No doubt, government and business leaders across the region, from Indonesia’s Bali to the Philippines’ Boracay island, are following Thailand’s experiment with an eye towards lessons learned for their own travel, tourism, and hospitality industries. Malaysia has already announced that it will use the Sandbox model to reopen its Langkawi islands to local tourists.
Meanwhile, in a concerted effort to attract more than 1 million qualified people to Thailand in the next five years, the Thailand cabinet has approved new measures aimed at wealthy global citizens and pensioners, digital nomads, and highly skilled professionals. According to government spokesman Thanakorn Wangboonkongchana, benefits include a 10-year Thai visa for approved special visitors, their spouses, and their children, as well as automatic work permits, the same income tax rates as Thai citizens, tax exemption for income earned abroad, and land and property ownership. Foreign experts who contribute to developing the Eastern Economic Corridor can opt to pay income tax at a fixed rate of 17%.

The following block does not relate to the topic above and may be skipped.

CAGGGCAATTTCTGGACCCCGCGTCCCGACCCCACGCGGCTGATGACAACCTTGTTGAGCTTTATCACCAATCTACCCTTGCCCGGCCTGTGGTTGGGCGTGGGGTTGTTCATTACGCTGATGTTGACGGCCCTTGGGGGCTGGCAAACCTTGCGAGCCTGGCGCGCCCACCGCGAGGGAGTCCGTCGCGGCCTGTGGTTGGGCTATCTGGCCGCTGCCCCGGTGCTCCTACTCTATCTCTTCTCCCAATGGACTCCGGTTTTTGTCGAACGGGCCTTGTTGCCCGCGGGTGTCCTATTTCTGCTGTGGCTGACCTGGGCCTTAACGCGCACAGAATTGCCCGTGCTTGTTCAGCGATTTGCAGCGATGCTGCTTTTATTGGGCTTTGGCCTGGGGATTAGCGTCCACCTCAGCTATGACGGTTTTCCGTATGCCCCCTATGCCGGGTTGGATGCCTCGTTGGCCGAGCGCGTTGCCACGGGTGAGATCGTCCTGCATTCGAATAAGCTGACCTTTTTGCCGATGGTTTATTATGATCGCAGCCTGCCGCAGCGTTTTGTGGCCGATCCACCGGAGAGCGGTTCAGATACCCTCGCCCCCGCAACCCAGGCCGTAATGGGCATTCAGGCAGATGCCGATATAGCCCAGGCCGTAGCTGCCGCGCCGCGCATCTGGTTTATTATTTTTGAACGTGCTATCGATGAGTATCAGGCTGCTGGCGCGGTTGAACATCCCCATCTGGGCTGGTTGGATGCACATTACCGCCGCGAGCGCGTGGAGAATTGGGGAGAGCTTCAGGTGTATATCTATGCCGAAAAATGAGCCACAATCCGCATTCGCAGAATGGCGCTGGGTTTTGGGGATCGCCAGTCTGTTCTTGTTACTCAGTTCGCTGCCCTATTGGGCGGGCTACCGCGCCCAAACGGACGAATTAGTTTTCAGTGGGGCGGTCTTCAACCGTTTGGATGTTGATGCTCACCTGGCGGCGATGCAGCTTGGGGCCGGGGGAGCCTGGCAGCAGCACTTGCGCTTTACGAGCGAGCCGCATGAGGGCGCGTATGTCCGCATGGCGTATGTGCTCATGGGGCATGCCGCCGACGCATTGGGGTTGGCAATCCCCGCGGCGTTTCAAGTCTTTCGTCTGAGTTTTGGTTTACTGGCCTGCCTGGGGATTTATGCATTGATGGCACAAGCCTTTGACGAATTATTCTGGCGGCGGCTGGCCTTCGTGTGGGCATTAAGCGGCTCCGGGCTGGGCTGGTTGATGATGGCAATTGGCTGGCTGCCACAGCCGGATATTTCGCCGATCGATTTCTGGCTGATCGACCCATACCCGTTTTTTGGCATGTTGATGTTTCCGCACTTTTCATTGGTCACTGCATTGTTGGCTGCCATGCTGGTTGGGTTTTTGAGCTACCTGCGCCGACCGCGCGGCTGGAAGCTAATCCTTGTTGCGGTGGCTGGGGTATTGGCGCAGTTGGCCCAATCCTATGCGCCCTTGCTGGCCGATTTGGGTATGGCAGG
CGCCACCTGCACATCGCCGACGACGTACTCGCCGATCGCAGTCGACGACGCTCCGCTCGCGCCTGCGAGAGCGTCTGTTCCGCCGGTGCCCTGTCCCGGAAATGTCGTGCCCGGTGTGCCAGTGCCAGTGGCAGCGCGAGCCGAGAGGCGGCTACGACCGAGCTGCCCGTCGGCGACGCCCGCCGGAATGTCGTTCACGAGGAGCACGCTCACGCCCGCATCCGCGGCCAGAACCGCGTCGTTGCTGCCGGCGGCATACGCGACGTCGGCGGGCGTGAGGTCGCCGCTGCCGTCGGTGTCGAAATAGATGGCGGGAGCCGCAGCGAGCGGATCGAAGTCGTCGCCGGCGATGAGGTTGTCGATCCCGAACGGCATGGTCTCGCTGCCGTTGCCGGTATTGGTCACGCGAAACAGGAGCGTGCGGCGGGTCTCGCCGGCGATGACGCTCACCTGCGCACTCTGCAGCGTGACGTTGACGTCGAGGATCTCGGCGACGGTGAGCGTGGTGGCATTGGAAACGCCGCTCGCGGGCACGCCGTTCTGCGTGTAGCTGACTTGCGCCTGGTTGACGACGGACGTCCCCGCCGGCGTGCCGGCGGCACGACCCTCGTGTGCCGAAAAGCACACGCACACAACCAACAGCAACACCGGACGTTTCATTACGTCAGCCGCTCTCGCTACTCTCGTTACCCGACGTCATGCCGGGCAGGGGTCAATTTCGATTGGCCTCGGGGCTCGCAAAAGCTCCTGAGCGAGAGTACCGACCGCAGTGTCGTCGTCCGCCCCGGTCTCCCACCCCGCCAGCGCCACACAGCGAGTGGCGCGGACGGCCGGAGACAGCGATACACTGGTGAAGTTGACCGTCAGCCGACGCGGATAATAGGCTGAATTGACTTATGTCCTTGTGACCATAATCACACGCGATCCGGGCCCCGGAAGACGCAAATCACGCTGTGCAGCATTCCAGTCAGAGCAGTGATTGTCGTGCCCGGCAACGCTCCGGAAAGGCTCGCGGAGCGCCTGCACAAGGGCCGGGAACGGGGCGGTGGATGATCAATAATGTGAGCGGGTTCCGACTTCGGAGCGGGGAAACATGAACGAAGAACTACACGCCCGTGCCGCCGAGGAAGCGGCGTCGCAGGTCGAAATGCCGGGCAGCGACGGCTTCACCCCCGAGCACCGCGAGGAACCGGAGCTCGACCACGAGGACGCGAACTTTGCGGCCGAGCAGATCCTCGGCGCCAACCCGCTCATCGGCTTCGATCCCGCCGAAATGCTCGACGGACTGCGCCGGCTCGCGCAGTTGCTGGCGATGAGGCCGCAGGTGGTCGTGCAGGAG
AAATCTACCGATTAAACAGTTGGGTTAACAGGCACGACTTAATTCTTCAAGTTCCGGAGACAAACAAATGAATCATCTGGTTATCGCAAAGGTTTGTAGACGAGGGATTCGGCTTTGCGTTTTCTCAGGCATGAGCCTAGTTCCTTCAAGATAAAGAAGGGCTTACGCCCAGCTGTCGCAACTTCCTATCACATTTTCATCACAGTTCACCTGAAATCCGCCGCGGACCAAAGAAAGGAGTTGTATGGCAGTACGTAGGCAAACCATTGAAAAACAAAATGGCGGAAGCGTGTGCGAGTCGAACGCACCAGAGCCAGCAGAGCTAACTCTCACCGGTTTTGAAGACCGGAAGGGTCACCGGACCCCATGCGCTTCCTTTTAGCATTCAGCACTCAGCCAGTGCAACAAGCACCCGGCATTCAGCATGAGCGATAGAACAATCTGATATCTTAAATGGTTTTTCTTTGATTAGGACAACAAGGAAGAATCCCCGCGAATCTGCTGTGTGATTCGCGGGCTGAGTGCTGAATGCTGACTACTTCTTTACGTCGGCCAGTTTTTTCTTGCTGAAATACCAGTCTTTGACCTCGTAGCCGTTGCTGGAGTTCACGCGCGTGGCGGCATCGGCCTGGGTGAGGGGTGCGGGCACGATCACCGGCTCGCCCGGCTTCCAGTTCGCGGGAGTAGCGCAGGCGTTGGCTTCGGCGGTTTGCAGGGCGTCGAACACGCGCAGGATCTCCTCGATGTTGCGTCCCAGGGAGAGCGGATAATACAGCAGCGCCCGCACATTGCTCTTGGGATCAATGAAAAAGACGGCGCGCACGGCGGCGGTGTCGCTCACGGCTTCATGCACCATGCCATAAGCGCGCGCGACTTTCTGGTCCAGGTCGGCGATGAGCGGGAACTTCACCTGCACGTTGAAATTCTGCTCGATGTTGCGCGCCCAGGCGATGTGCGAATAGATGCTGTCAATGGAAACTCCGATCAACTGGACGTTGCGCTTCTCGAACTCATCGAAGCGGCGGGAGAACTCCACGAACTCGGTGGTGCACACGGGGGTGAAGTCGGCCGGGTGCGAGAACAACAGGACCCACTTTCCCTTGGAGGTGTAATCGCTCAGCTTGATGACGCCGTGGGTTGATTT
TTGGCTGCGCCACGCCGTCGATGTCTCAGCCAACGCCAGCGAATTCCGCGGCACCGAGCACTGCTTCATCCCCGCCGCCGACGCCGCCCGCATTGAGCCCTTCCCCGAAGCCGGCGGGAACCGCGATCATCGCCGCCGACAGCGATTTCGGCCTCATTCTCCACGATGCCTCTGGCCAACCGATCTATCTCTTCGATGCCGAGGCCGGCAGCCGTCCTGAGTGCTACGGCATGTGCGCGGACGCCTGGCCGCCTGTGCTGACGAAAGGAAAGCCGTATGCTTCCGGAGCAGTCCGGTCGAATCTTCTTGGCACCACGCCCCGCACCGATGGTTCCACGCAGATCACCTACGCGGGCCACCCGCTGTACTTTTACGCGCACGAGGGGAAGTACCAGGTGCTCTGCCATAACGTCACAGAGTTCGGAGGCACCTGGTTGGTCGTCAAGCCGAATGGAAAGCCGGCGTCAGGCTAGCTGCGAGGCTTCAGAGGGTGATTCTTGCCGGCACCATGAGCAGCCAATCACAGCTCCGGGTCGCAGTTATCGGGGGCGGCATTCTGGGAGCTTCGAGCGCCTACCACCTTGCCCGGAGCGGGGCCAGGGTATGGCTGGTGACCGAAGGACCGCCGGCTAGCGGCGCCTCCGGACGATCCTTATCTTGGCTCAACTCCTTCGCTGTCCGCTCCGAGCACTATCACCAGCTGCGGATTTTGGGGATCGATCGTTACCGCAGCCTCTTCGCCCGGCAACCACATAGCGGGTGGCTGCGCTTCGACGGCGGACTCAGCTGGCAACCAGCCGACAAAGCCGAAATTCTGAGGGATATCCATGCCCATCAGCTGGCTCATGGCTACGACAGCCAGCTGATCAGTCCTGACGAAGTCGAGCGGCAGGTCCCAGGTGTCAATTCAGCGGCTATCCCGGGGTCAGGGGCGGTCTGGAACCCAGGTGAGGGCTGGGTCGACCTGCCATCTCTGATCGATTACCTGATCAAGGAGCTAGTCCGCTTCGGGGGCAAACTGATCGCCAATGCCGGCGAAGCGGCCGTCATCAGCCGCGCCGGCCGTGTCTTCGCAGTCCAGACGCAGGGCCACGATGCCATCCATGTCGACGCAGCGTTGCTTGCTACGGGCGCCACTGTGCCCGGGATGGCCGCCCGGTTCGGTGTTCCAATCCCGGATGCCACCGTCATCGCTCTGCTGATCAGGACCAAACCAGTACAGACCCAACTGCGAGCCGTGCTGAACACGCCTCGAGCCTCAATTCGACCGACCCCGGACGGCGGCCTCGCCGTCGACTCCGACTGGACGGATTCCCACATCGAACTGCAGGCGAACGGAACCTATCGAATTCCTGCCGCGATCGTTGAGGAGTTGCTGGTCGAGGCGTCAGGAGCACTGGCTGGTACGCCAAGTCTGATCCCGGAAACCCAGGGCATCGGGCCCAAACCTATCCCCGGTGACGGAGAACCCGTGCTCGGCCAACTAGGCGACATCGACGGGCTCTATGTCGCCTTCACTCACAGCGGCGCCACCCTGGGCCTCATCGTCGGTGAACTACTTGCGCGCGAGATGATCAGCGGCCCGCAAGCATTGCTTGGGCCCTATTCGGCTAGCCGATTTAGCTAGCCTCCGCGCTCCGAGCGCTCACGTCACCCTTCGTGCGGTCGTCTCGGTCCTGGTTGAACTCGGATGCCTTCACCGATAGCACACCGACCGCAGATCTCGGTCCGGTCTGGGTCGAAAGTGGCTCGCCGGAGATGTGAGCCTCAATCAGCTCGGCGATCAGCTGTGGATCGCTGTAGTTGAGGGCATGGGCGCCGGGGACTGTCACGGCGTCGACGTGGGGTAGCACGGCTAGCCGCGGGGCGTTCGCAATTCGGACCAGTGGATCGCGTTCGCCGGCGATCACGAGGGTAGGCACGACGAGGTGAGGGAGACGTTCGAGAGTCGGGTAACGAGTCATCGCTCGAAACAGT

Still frequently and affectionately referred to as the “Little Red Dot” by Singaporeans and foreigners alike, the tiny city-state of Singapore offers up a bright spot in the region’s struggles against Covid-19.
The description, once seen as a pejorative, is a reference to how Singapore is often depicted as a tiny red dot on world maps due to its relatively small size. Having evolved into a badge of pride for many in Singapore given the nation’ s economic success despite its size, a little red dot was part of the island nation’s 50th anniversary celebration logo in 2015.